Fishing in Ireland, salmon fishing

Salmon at the double

Carrowmore. Just the name sets the pulse racing of salmon fishers. Today we would try our luck on this shallow lake set in the bogs of Bangor Erris.

This is very different fishing to the ‘classic’ beats of the Scottish east coast rivers. Modern Skaggit heads and tube flies have no place here. Instead we fish from boats and use heavy trout gear. Flies are tied on size 8 or 10 trout hooks usually. On its day Carrowmore can be spectacular – was today going to be one of those days for us?

With all angling the weather plays a big part, but on Carrowmore the wind in particular can decide if you even take a boat out or not! On almost every other Irish salmon lough the higher the wind the better the fishing is. 5 foot high waves – not a bother! The bigger the better. Not so on Carrowmore lake though. The bottom of the lake is a thick soup of fine particles and any serious wave action stirs this up, turning the lake brown and pretty much unfishable. Here abouts we know this phenomenon as ‘churning’ and a churned lake is not worth the effort to fish. The last few days have seen settled weather with light wind winds meaning the water clarity was going to be good today. In addition, we had heard on the grapevine that fresh salmon were in the lake. The omens seemed to be good.

A trip to Carrowmore involves rituals for us. Firstly there is the small matter of breakfast, to be eaten at the ‘greasy spoon’ in Bangor. Huge plates of grub, washed down with copious mugs of coffee consumed amid chatter about the day ahead. Then across the road to the West End Bar where Seamus Hendry furnishes us with permits, keys for a boat and all the local news. Occasionally this is a quick visit but more usually there is the fine detail of all the latest catches to digest and that can take a while. Eventually we gather ourselves and head off to the lake to begin the days fishing. And so it was today.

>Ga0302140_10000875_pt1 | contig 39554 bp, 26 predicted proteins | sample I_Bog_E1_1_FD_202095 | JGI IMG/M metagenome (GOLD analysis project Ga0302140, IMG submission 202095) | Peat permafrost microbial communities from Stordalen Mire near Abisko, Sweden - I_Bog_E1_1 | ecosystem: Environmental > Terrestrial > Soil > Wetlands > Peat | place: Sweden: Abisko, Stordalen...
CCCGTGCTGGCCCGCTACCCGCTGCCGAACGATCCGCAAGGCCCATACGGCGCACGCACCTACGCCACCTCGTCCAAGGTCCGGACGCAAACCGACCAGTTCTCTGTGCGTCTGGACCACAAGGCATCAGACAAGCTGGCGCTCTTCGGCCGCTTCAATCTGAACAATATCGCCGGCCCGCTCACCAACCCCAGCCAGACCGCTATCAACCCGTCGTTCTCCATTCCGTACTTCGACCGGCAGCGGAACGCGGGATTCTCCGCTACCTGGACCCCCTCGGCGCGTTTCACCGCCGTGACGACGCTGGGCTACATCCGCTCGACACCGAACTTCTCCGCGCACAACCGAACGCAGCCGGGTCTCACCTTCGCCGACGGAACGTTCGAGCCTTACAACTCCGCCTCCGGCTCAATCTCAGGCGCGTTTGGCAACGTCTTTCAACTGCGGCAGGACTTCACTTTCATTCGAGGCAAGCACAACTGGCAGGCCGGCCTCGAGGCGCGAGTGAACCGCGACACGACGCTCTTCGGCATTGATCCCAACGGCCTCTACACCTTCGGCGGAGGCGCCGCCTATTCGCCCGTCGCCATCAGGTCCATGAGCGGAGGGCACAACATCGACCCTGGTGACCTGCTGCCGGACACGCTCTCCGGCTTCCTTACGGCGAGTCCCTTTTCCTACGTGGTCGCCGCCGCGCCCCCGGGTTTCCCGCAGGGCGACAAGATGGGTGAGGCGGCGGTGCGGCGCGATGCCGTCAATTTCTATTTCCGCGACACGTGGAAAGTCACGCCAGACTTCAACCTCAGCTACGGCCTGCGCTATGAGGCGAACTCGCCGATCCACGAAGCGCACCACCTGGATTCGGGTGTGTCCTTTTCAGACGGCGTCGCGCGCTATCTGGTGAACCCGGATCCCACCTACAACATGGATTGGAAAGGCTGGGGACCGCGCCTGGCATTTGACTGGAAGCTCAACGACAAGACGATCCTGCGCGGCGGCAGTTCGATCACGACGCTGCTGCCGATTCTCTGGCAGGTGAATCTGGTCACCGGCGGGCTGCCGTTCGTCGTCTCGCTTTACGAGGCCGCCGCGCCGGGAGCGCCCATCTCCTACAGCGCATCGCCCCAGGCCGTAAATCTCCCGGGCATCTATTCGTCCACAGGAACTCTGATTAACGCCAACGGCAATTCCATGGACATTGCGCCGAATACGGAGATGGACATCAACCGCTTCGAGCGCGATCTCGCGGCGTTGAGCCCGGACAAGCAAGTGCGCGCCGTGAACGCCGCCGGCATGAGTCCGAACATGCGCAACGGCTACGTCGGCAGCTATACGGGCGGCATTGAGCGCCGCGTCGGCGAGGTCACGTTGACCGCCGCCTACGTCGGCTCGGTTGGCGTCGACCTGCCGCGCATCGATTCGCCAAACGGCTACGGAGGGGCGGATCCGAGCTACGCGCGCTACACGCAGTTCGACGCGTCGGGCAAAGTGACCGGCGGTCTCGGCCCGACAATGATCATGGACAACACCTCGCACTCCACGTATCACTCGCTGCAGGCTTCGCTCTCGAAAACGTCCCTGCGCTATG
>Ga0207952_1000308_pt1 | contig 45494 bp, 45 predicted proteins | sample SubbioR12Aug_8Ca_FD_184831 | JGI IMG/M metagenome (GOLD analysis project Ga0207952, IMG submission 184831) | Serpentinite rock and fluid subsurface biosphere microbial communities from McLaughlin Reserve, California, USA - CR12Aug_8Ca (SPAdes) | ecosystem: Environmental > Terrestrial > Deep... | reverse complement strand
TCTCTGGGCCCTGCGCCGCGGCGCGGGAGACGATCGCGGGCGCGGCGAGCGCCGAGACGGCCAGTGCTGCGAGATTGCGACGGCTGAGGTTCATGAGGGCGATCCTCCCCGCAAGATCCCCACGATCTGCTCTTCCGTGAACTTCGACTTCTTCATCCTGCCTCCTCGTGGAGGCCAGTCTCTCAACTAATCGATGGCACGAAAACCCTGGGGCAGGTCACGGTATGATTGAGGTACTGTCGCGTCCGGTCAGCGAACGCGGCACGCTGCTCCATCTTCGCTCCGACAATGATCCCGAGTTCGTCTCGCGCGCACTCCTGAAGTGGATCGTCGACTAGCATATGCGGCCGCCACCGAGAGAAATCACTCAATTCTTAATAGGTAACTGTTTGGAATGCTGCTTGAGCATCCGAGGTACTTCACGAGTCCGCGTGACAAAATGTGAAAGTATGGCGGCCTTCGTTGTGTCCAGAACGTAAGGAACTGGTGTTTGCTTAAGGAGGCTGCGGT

No salmon had been caught the previous day but there had been no wind at all, leaving the boats static and struggling to tempt the fish. No such worries today though as a light but steady Nor-easter ruffled the surface of the lake as it hove into view from the road. This is a good wind direction for our favourite drifts. Confidence soared.

Tackled up and settled in the boat, we set off for the mouth of the river. With the light wind slowly pushing us along it took a while to cover the first drift, Ben correcting any tendency to drift too close to the shore with some deft stokes of an oar. No stir on the first drift though. We doubled back to cover the same water a second time.

Nearing a point on the shore marked with a post, Ben rose a salmon. It splashed at the fly but failed to make contact and we drifted on, discussing what might have gone wrong. Only a few minutes later it was my turn. Dibbling the bob fly through the waves I saw a dark shape loom up below the fly. Then there was flash of silver and a splash as the salmon turned away, without touching my fly! We conferred and decided to cover the same drift yet again. Then again. Not a fishy fin stirred on those last two drifts so we broke off for a short time to grab a snack on the bank.